If you have not heard of Nancy Ledins, who passed away in July at age 84, her story is very much worth reading if you are concerned with Catholic LGBT issues.
“Do not neglect to show hospitality to strangers, for by doing that some have entertained angels without knowing it.” Hebrews 13:2
Much of the pain and suffering LGBTQ African Americans experience in theologically conservative churches happens in silence and secret. Some LGBTQ congregants do not even recognize the source of their pain, because sexuality, let alone non-heterosexuality, is not discussed or taught in many African American churches.
"He has told you, O mortal, what is good; and what does the Lord require of you but to do justice, and to love kindness, and to walk humbly with your God?" Micah 6:8
I woke up that day certain I was wrong about the date. Could it be? How was it here already?
As a child, I was desperate to have a cast. At some point in elementary school, my classmates started showing up with brightly colored arms and legs, casted to protect their quietly healing broken bones.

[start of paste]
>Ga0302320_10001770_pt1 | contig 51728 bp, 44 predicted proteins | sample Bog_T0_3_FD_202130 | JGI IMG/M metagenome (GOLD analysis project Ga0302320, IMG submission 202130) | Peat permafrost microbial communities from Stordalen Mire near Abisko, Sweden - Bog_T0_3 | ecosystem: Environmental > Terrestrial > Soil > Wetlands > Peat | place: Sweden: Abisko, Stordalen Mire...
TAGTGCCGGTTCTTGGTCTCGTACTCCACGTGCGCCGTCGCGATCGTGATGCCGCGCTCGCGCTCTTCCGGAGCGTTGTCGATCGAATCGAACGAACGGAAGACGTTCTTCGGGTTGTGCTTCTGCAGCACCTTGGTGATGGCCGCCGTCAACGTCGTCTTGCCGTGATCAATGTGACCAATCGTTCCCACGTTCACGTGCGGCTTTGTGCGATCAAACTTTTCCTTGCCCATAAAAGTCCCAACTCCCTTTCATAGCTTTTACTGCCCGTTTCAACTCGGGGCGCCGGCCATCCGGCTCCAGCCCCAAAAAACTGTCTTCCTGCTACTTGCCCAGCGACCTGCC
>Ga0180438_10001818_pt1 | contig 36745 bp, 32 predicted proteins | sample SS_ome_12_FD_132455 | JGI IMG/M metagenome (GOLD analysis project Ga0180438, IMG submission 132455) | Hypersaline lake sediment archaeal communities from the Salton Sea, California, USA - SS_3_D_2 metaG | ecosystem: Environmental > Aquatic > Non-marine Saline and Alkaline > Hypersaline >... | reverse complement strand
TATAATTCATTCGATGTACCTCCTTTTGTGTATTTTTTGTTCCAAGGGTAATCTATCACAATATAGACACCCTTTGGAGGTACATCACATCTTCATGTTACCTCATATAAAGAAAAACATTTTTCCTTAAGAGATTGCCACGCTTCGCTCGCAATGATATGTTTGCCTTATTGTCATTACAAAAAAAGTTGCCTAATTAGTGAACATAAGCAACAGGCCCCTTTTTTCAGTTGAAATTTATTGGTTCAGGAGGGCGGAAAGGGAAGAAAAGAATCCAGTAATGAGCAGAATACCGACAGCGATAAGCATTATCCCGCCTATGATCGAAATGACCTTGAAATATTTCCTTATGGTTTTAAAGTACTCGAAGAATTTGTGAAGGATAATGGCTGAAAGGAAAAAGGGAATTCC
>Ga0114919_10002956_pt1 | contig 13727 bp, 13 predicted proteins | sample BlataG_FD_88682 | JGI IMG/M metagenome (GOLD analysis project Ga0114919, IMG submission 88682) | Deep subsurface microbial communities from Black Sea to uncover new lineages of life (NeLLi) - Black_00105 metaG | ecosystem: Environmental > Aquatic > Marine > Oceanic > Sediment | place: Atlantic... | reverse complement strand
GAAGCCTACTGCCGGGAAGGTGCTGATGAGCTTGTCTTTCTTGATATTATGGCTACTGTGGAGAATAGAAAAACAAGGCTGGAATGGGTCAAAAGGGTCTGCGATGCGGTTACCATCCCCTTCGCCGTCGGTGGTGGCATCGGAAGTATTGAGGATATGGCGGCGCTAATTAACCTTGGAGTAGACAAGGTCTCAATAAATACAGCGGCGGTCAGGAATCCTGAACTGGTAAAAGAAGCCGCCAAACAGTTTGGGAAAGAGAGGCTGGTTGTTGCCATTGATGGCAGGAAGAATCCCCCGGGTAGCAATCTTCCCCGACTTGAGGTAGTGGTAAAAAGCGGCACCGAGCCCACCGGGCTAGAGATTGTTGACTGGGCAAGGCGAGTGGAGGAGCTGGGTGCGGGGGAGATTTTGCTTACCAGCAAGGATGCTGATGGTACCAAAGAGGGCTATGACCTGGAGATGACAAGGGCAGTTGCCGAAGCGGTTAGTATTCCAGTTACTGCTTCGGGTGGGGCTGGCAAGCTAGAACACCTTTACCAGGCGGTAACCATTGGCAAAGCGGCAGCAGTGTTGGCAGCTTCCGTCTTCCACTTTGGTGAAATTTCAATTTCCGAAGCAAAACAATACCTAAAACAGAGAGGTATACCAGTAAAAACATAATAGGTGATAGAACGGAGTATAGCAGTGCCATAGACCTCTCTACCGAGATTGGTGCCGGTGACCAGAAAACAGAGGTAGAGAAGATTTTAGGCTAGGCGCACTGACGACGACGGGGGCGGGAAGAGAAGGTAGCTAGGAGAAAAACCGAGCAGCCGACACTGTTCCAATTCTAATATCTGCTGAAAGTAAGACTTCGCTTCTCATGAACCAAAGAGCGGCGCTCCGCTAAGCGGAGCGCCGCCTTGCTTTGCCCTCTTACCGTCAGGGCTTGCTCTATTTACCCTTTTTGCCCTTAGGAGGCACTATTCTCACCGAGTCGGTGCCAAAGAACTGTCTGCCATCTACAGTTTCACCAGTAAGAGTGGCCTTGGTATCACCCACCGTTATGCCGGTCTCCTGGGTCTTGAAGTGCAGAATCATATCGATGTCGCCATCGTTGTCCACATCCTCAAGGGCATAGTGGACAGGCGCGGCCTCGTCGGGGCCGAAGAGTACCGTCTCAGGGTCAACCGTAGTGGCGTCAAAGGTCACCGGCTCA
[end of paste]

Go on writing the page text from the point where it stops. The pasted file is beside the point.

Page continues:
I grew up in a Methodist Church in a small town in North Carolina. When I reached my pre-teen years, I moved from the children’s programming to Methodist Youth Fellowship, or MYF. Most of the time, I felt comfortable with the lessons they were teaching. Except for the talks about sex and sexual purity.
In her book The United Methodist Deacon, Rev. Dr. Margaret Ann Crain explains, “Because deacons are also ordained but usually do not do what elders do, we are challenged to think about ordination as identity rather than function.”